I am a chronic pain suffer myself due to many, many surgeries. Although I carefully and faithfully remain under the care of professional ‘Pain Management’ medical teams, I constantly tell my children that narcotic pain medications have no place outside the direct supervision of licensed physicians who specialize in ‘Pain Management’ Medical Care.

To be sure, when properly utilized, these medications are a blessing and help those who might otherwise be bedridden for life, find comfort from debilitating pain. I am such a blessed person.

What I have never spoken about prior to this moment, is that I had in fact, taken the Video that can be found on YouTube, that was made during my campaign, and sent it to Federal Authorities.

I also met an “Author” named Alan Jacobson who has been most helpful in my own quest to publish my first book. Alan has direct connections to the DEA and FBI powers that be. You can see why by visiting Alan’s web site.

From there, things grew and grew. First in Newark, NJ, then on and on.
Now, finally home to McHenry County.

The most interesting part of my journey regarding this important program, was that I literally dropped it upon the lap of Democratic State Representative Jack Franks. My emails to Jack Franks office affirm my assertion.

Additionally, I have email correspondence from Jack Franks office stating that NEVER BEFORE, is Illinois Legislative history, has ANYBODY introduced such a bill before.

I thought from that email, Jack would have taken the many, many hours of time I gave to his office explaining the details of such a program.

Sadly, it never happened.

This program well could have become Illinois Law some time ago and McHenry County could have been the first in the entire nation to adopt such a “Bill” and implement such a vital program.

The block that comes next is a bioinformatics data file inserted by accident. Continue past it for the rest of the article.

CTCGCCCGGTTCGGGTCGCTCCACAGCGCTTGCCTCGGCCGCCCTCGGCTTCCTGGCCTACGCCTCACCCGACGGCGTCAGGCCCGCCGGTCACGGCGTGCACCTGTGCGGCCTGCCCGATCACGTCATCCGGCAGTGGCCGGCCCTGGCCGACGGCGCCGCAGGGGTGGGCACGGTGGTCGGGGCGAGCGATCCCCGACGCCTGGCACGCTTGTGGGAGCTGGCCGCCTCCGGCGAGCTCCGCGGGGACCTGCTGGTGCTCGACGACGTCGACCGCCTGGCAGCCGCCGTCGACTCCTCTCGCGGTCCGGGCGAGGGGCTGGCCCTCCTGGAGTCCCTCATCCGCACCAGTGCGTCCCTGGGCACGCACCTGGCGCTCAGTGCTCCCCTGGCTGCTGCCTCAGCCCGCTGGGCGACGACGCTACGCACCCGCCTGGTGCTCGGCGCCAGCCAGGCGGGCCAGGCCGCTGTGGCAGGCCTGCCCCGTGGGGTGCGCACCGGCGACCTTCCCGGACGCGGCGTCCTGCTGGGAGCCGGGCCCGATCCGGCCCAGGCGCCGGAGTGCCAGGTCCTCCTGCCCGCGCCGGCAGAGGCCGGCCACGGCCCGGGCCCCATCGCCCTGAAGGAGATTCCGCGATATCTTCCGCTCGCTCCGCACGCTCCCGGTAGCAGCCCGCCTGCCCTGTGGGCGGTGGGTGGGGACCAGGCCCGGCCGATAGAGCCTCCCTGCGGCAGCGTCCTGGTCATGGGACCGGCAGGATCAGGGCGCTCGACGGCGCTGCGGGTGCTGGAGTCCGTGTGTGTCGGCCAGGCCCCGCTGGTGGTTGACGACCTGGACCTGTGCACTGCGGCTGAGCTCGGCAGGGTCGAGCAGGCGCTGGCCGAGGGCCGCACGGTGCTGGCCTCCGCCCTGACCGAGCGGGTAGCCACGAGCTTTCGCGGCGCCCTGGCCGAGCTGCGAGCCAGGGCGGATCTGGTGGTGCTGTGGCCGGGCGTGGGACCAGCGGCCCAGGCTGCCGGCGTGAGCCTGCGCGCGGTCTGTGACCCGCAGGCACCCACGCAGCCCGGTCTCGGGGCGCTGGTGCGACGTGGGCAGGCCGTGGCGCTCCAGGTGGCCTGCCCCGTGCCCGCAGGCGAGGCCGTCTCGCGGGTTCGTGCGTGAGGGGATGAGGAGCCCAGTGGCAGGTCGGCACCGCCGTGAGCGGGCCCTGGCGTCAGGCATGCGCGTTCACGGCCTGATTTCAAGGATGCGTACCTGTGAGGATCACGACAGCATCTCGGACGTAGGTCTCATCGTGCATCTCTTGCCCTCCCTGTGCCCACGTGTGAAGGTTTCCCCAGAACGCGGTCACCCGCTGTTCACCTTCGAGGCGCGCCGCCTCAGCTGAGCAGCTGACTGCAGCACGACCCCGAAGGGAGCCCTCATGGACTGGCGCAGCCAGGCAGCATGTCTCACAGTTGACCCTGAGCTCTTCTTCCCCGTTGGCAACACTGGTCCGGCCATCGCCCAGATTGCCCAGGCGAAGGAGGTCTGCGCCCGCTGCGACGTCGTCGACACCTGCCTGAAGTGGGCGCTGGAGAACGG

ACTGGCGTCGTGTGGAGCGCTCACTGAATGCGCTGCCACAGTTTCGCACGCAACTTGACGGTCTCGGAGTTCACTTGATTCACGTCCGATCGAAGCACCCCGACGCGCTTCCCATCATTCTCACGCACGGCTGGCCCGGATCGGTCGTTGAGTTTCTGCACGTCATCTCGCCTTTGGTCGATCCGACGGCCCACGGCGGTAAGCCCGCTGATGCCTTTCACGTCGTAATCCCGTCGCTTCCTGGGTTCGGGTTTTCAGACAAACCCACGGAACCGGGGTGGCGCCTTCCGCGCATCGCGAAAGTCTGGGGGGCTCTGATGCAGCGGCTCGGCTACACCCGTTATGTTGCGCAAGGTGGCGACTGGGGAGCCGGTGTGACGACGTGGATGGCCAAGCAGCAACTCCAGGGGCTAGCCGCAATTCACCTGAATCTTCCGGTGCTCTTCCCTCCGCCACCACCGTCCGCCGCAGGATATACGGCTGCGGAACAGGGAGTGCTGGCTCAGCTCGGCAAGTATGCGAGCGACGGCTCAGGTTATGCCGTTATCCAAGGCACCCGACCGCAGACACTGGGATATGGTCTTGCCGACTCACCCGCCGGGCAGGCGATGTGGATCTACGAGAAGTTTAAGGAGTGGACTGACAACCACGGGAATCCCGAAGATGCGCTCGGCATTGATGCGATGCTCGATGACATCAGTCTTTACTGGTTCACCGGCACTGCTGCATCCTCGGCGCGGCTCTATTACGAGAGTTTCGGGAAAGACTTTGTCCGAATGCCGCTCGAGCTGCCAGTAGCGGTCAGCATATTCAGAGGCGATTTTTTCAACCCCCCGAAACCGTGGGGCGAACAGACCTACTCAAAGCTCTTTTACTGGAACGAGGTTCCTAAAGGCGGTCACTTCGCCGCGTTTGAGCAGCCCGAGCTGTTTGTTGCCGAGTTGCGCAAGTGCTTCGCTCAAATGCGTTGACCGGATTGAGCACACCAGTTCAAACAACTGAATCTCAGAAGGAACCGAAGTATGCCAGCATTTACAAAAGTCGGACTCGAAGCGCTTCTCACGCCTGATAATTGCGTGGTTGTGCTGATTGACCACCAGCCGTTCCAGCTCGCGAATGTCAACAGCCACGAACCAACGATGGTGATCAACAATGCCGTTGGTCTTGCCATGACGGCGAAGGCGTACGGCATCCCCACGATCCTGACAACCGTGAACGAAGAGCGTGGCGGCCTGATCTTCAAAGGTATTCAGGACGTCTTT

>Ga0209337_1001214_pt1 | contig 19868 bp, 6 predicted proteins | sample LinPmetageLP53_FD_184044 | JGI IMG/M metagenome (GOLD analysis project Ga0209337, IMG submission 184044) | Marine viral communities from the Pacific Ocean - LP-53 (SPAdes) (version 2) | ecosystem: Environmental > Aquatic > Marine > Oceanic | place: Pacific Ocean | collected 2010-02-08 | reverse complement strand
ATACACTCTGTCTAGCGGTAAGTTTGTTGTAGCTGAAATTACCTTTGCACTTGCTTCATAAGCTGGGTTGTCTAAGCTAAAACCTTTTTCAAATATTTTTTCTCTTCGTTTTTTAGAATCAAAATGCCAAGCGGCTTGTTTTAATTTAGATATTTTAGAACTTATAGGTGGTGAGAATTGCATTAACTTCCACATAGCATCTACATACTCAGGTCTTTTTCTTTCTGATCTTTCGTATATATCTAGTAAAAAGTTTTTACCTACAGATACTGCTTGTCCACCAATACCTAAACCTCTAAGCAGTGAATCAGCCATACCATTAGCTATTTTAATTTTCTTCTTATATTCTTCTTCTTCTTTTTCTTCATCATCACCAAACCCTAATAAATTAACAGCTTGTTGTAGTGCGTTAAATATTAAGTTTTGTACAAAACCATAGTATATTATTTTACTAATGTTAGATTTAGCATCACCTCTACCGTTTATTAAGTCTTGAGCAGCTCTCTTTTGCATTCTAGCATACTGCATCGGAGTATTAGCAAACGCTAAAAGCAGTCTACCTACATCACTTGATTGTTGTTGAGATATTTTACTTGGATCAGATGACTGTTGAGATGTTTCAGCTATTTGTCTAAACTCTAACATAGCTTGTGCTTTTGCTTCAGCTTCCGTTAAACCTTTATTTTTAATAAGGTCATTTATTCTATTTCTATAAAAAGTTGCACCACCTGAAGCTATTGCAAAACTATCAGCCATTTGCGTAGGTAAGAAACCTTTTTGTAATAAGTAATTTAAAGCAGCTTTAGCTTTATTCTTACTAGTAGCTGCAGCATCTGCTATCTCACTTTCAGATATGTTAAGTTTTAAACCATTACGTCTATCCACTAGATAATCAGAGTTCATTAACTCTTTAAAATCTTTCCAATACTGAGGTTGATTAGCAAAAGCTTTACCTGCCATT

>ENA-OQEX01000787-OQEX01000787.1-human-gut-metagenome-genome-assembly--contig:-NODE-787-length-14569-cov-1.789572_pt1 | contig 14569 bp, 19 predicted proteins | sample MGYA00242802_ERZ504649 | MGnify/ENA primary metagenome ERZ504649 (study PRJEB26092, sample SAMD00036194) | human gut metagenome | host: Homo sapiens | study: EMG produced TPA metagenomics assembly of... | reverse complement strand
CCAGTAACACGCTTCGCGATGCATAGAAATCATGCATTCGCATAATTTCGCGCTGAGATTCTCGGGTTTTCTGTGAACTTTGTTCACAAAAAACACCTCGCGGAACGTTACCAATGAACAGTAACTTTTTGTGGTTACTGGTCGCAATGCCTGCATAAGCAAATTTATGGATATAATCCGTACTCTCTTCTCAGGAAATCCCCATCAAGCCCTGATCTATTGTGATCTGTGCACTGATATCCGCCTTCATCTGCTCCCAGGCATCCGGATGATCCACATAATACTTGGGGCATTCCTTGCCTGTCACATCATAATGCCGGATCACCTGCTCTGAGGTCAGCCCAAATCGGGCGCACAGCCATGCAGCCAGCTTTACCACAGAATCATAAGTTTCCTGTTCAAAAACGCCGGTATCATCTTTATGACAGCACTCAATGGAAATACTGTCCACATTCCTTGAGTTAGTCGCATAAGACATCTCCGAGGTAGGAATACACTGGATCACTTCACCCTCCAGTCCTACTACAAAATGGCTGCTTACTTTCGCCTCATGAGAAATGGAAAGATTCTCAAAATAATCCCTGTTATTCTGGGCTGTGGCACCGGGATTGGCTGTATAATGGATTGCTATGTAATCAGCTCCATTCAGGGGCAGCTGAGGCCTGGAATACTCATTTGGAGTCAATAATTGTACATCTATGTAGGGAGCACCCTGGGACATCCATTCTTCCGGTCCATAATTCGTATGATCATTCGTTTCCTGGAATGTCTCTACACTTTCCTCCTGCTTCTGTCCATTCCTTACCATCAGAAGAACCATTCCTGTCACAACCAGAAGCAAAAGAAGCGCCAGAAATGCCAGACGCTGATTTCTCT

I’ve learned many things through this political process.

First, is that I do not like politics.

When I depended upon a State Representative to help me, I got nowhere.

I sought the help of people I’d had never met before who had no Political advantage in helping me, and we see what has come full circle.

Thank you to all in McHenry County Law Enforcement who are working hard and putting in extra duty to protect our kids and our health care workers!

“Sometimes,” just “Sometimes,” a guy with a big mouth wins. Today is a victory for “We, The People!”

Later, he added the following comments about Marlene Lantz, the Republican woman who beat him in the fall election:

09/15/2010 at 5:24 pm (Edit)

Quickly, then I will be still………

I want to thank McHenry County Coroner Marlene Lantz. I know Coroner Lantz has been dedicated to this cause and I’m certain she has been working hard with the home health care workers she and her staff work so closely with each and everyday.

It takes a team to get things done. Sometimes ‘teams’ stand on opposite sides of the field. We all seek “Victory!”

Thanks Coroner Lantz for your dedication and service on this “Mission.”